Caregiverlist has been championing the senior caregiver for years. Many of us come from family caregiving backgrounds and know the difficult (but rewarding) work of taking care of parents or grandparents.
And so each year since 1997 when President Bill Clinton signed the first Presidential Proclamation, November is recognized as National Family Caregivers Month — a time to thank, support, educate and empower family caregivers.
Family caregivers, often called “informal caregivers”, perform the brunt of senior care, without pay. Here in the U.S., according to the Family Caregiver Alliance, 43.5 million adult family caregivers care for someone over 50 years old and 14.9 million care for someone who has Alzheimer's disease or other dementia (statistics based on numbers from November 2012.)
Most elderly prefer to age at home and, because of limited funds, many times family caregivers are their only option to do so. Family caregivers provided services valued at $450 billion per year in 2009 and since the aging population will only increase (some estimate that those aged 65+ will more than double between the years 2000 and 2030), the value of family senior care will increase exponentially as well.
Most family caregivers (by the way, the majority of whom are women), also work outside the home and many times care for children as well. Thus the term Sandwich Generation. That care has an economic impact on the family caregiver as well. Surveys show that caregivers overall reported missing an average of 6.6 workdays per year. They turn down promotions, arrive late to work and/or leave early, take leaves of absence, or quit work altogether to provide much needed care to family members. That loss of productivity is estimated at $304,000 in lost salary and benefits over a lifetime.
When PBS did a story earlier this year on the average American long-term care family caregiver, I was surprised to see that my personal situation is not all that unique. The profile of the average long-term caregiver in the U.S. is a 49-year-old woman who works outside the home and cares for her widowed mother for an average of 20 hours per week. Yup, that’s me in a nutshell.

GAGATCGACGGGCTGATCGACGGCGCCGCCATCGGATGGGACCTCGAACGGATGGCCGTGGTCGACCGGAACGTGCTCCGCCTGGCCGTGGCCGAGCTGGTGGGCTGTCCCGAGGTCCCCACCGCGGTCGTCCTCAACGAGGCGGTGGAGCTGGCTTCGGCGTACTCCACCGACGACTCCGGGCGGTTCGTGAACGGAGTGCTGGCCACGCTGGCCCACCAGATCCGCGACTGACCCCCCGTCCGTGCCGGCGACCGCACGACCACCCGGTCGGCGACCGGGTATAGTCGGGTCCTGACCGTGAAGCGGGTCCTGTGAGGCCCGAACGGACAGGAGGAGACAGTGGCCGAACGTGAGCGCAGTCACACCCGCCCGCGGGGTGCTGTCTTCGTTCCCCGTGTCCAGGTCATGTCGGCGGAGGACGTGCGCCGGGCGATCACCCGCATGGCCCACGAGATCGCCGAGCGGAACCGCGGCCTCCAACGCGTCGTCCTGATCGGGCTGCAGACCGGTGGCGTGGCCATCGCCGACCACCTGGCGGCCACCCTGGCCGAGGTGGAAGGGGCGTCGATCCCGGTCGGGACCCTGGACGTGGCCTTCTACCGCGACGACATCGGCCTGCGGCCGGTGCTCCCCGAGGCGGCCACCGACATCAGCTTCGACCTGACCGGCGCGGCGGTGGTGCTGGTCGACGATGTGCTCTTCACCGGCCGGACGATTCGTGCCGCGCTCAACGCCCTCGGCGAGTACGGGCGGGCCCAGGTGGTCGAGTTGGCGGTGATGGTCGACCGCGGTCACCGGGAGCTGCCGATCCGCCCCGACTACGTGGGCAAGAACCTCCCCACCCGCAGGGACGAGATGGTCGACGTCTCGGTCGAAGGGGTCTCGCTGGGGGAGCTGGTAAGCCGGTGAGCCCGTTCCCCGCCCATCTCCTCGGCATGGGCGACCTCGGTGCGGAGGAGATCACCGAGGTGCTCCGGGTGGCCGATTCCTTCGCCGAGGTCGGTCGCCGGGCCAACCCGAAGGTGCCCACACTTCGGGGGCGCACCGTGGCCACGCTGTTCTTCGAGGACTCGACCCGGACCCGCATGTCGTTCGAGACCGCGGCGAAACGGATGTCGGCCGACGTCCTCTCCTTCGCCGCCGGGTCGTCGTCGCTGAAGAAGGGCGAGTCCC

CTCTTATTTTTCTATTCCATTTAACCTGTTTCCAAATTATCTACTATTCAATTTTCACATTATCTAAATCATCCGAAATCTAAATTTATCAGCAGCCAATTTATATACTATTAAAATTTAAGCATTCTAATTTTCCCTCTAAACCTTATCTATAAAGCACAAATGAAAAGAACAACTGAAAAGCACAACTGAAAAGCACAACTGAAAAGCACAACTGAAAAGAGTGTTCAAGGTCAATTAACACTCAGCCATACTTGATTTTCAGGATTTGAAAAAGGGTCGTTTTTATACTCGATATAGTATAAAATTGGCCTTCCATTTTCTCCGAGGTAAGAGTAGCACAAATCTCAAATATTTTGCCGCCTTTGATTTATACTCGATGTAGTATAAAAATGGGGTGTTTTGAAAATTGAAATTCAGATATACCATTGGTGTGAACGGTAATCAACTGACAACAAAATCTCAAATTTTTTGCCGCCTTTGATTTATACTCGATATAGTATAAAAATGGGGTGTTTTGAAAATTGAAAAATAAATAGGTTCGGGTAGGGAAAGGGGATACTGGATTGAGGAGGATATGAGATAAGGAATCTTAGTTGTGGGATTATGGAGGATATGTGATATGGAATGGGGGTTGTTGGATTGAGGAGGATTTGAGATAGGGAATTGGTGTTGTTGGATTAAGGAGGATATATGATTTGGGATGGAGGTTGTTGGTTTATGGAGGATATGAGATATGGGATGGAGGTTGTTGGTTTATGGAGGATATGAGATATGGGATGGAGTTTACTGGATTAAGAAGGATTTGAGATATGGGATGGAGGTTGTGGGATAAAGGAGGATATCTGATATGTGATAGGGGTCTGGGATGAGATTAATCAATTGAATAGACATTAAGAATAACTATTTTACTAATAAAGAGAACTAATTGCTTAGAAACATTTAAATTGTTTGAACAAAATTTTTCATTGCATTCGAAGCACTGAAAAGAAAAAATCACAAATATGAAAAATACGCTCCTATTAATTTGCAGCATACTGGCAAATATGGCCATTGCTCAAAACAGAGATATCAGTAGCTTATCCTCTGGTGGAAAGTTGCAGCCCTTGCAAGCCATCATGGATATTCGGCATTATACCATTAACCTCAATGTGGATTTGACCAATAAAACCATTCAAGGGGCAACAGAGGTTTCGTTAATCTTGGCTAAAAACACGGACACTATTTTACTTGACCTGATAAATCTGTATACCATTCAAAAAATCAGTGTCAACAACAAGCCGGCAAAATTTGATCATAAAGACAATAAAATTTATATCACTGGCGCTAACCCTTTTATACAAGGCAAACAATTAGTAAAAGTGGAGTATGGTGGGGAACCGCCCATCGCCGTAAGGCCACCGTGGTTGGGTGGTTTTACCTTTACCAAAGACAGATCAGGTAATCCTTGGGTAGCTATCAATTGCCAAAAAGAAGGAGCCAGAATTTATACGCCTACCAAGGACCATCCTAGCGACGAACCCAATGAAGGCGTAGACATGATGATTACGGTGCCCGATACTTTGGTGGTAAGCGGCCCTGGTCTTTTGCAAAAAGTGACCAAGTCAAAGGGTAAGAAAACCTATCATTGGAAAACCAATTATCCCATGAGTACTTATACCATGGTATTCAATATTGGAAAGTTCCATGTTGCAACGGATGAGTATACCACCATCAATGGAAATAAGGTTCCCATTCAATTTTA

It’s great that there is national attention to this growing segment of the population — the family caregiver. While it’s true that families have always cared for their own, because life-expectancy is quite different than it was 50 years ago, family senior care can extend years, even decades longer than ever before. If family caregivers were no longer available, AARP says in a report, the economic cost to the U.S. health care and long-term services and supports (LTSS) systems would increase astronomically. It’s most certain that many elderly would find themselves in institutional settings like nursing homes, and the cost would be borne by the government, on both the federal and state levels.
It’s essential, therefore, that we as a society support the family caregiver in every way possible. It is essential to the well-being of our system of LTSS, our health care system, our economy, our workplaces, our families, and ourselves.
Because many professional senior caregivers come to the industry after spending years as family caregivers, Caregiverlist® provides some basic online caregiver training powered by Caregiver Training University to help the family (and professional) senior caregiver provide the best senior care possible.
And during the month of November especially, remember to celebrate and appreciate the senior family caregiver in your life, either by providing some respite care, taking them out for a relaxing evening, or by simply saying “thanks” (although I’m bucking for the night out!)
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